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AIBU to ask a question about Tax paying and what is fair?

(222 Posts)
Taxquestions Tue 01-Apr-14 22:26:05

Regular but name changed for this thread - Pom Bears, Water Gun, Penguin Date etc.

Although this is not a thread about a thread, I read a thread today which really raised my eyebrows about some people's beliefs on what tax payers should really be paying in tax. I am interested in all views.

One of the contributors seemed to believe that tax payers should be taxed so highly that their eventual income stream would be nearer an average salary i.e if you earn't �100K you should be paying 75% back in tax.

I read things like "well they don't actually pay the higher rate".....errm looking at my P60 I can assure you they (I) do "well they have accountants to lower the rate for them" how exactly would this be? HMRC are scrupulous, there are FSA rules and regulations and there isn't any way to "fudge" the system - if you are not in this system please tell me where on earth you get the opinion that everything is fraudulent.

I wonder what the general opinion is to someone like me...I earn over �100K a year, work bloody hard for it, have very little tax free allowance (in fact I think it is more like 0), don't take up a NHS space as have private medical insurance, don't take up a school space as my children are in private for non snobby reasons despite the opinion that some hold. I employ over 100 people, am a fair manager/employer who pays above the national/international average and I contribute a substantial sum of my very hard earned income every year in both Tax and NI contributions. I don't have a final salary pension scheme and will be in the same position as everyone else who has either worked without a final salary pension or those who have never worked come retirement (subject to any savings).

So mumsnet do you think I should be penalised more for loving my job, being good at it and wanting to work hence being afforded the salary I am "lucky" to earn? Should I go out to work just to put more into the tax pot?

So as not to drip feed whilst I put "lucky" - it has been far from it, I am working class through and through left school early with no qualifications and worked my way up the ladder. This makes no difference to me but just to clarify for those that might also assume I was born with a silver spoon in my mouth smile

DamnBamboo Tue 01-Apr-14 22:30:38

YANBU at all. But just to forewarn, plenty of others will accuse you of stealth-boasting!

slowcomputer Tue 01-Apr-14 22:34:13

In that case no-one would bother working longer hours. In our family's case, the NHS would lose a GP and a consultant - why on earth would we both bother working long hard hours, in jobs where we take a huge amount of personal responsibility with every decision and have studied many years and worked many antisocial hours, if we aren't going to be paid for it?

I hear N Korea is nice at this time of year for anyone who wants that sort of system.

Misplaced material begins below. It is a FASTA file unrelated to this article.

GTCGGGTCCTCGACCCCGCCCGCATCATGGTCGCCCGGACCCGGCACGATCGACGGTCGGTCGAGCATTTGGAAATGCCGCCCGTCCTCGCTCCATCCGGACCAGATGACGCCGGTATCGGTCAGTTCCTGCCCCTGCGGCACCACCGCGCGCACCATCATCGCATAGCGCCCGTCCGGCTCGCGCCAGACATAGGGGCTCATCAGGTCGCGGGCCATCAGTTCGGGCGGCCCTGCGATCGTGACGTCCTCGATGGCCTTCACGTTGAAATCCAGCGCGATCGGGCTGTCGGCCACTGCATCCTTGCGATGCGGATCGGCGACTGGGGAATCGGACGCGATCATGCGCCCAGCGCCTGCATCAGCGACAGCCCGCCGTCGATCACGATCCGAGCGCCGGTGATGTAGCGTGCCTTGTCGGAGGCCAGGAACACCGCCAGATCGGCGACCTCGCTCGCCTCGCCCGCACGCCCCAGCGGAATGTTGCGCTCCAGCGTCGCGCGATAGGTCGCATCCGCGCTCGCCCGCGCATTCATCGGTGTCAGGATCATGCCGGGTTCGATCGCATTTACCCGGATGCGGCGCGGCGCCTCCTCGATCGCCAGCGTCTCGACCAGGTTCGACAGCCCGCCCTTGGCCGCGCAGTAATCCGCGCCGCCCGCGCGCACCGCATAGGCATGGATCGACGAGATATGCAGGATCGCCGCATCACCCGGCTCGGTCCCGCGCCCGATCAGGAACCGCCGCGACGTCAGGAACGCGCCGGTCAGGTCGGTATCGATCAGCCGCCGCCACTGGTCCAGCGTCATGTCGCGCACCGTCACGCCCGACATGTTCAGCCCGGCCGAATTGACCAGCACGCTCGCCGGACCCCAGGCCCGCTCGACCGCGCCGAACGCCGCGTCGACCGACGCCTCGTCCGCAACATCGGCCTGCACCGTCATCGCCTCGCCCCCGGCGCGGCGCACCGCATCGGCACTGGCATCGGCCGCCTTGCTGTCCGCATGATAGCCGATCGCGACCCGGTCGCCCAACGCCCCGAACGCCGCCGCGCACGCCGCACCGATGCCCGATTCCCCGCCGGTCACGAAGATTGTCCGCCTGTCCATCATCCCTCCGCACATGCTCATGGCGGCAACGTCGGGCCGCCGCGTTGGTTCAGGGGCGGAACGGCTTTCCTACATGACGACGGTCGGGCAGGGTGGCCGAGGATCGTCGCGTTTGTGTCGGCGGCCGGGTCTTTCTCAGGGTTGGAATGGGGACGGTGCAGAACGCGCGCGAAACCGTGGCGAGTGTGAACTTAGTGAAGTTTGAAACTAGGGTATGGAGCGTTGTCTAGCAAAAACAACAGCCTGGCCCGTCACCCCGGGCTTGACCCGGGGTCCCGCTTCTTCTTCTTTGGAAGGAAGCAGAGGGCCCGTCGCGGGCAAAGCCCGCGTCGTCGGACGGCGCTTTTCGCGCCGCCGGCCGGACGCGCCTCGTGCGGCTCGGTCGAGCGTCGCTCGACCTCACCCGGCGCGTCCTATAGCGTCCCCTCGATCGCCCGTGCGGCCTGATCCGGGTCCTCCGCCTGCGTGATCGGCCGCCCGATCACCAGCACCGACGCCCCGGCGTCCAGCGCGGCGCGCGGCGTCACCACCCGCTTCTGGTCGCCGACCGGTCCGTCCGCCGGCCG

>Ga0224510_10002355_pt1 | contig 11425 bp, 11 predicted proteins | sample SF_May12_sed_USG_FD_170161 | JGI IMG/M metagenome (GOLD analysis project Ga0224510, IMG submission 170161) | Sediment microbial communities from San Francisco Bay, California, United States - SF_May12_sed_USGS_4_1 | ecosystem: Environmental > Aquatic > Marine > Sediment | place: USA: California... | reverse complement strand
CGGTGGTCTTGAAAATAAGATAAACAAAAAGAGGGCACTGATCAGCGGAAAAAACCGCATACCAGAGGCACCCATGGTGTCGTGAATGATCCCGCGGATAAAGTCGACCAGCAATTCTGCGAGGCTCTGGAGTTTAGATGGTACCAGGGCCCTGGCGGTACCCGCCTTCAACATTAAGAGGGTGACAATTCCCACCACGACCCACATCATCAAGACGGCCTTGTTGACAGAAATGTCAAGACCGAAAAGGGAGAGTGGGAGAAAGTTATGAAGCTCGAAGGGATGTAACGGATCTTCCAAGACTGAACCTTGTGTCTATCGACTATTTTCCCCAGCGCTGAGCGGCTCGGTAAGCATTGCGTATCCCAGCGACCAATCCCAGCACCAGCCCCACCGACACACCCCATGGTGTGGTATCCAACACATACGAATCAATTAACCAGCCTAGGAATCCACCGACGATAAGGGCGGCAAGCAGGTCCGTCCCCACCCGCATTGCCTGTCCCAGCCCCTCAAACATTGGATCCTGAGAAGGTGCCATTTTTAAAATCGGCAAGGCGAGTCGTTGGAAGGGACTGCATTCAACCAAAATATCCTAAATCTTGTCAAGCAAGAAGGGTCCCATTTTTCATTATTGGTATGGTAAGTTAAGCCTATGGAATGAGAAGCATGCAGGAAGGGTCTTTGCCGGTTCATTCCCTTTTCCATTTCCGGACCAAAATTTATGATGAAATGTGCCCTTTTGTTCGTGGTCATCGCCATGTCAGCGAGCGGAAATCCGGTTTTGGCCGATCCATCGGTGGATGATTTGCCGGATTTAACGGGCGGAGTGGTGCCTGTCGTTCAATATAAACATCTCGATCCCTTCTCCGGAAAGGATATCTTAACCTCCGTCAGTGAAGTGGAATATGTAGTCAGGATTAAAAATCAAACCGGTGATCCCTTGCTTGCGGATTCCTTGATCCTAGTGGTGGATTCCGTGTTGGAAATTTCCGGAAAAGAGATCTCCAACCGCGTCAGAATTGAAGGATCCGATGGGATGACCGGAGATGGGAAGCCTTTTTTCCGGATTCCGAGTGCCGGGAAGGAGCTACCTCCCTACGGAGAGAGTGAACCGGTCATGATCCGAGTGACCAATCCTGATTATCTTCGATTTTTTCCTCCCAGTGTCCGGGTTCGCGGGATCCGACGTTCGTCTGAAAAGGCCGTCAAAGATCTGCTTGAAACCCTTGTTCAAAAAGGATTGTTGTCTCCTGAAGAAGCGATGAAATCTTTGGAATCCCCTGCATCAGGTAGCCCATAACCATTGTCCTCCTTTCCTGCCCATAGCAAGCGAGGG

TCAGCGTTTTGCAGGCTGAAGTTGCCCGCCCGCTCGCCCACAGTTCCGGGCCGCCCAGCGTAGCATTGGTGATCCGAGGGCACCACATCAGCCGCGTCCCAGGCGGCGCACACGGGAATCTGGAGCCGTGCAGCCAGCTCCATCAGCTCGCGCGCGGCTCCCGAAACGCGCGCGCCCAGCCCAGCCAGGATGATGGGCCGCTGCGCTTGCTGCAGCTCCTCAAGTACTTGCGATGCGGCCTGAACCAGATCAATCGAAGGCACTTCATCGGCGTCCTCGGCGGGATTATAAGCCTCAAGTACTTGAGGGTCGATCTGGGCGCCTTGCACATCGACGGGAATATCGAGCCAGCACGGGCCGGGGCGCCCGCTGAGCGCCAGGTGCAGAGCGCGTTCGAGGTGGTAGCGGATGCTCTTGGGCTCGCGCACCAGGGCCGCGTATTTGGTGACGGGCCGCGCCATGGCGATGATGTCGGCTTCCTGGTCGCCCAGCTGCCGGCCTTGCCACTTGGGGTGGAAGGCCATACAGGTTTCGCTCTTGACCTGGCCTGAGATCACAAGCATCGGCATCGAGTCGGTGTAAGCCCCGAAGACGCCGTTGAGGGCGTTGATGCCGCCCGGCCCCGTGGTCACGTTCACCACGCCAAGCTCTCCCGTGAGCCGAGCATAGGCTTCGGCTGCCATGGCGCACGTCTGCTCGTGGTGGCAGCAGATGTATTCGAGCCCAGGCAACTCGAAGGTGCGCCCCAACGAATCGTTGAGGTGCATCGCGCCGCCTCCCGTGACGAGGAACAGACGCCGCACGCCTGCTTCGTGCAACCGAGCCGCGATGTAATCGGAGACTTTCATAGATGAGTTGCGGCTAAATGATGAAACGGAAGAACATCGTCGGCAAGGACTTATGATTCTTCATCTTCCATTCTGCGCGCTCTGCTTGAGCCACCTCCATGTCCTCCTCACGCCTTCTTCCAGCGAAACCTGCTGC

AuditAngel Tue 01-Apr-14 22:34:38

I see where you are coming from. I fall into the band that means I have to repay all my child benefit, yet that didn't even pay my child care costs. I pay over £1,500 in tax a month so it really is in the Governments interests for me to work, and yesterday some twit was saying I should pay £10 a month for the NHS. (I already am you idiot it is called National Insurance)

AgaPanthers Tue 01-Apr-14 22:35:28

Well £100k isn't all that much.

If you are on PAYE you tend to get shafted.

There are people earning 10x what you do who will pay less tax (total, never mind %) than you do because they aren't on PAYE.

WilsonFrickett Tue 01-Apr-14 22:37:57

I think the super-rich and many corporations do everything they can to avoid tax, and that some people then put everyone who earns above a certain bracket in that category. My DH earns over 100k, HMRC sets his tax rate, he pays a lot - as he should. I have my own fledgeling business and I certainly don't seek to avoid tax, in fact I'm proud to pay it. (My accountant tells me this attitude is unusual however).

Personally I see no benefit in a tax system that doesn't reward hard work. Now, perhaps DH was lucky to fall into the type of work he did, and yes, I would prefer it if 'the system' rewarded nurses and teachers as well as they did corporate middle managers, but given that it doesn't... Some people do seem to miss the fact that the more people earn, the more they pay.

WooWooOwl Tue 01-Apr-14 22:39:13

The HRT threshold is too low IMO, I don't think people should be expected to hand over 40% until they are on at least £70 or 80k.

The people who truly believe that every higher rate tax payer has an accountant to fiddle their taxes for them are small minded, completely inaccurate, and would benefit from looking outside their own narrow experience of life occasionally.

I think everyone should be entitled to the tax free allowance no matter how much they earn.

I think the fact that you choose to use private school and healthcare is irrelevant, you still have the option of those things, and private medical care won't get you very far if you have a heart attack and need an ambulance. Private healthcare doesn't cover everything.

I don't think someone in your position deserves to be penalised, but I do believe we all have a moral obligation to contribute tax if we are lucky enough to be heathy, no matter how much or how little we earn.

EverythingsDozy Tue 01-Apr-14 22:42:34

I think large corporations should be made to pay the correct amount of tax.
In terms of individuals, I don't know enough about the tax system to make a judgement.

Mrsmorton Tue 01-Apr-14 22:42:38

Unless I'm missing something, it's impossible to fudge your tax if you're a high earning employee. It's frustrating when people dredge up that one isn't it!
OP I agree wholeheartedly.

Onelittlepiglet Tue 01-Apr-14 22:44:21

I can't bear it when someone tries to justify how they shouldn't pay tax because they have private healthcare or send their children to private school. Those are your choices not something for other people to be grateful for. Also, if you had an accident and needed emergency treatment you would be using the NHS. As ll as the fact that tax pays for a lot of other things. Your 'contribution' as you call it is not something special - everyone who pays tax is contributing.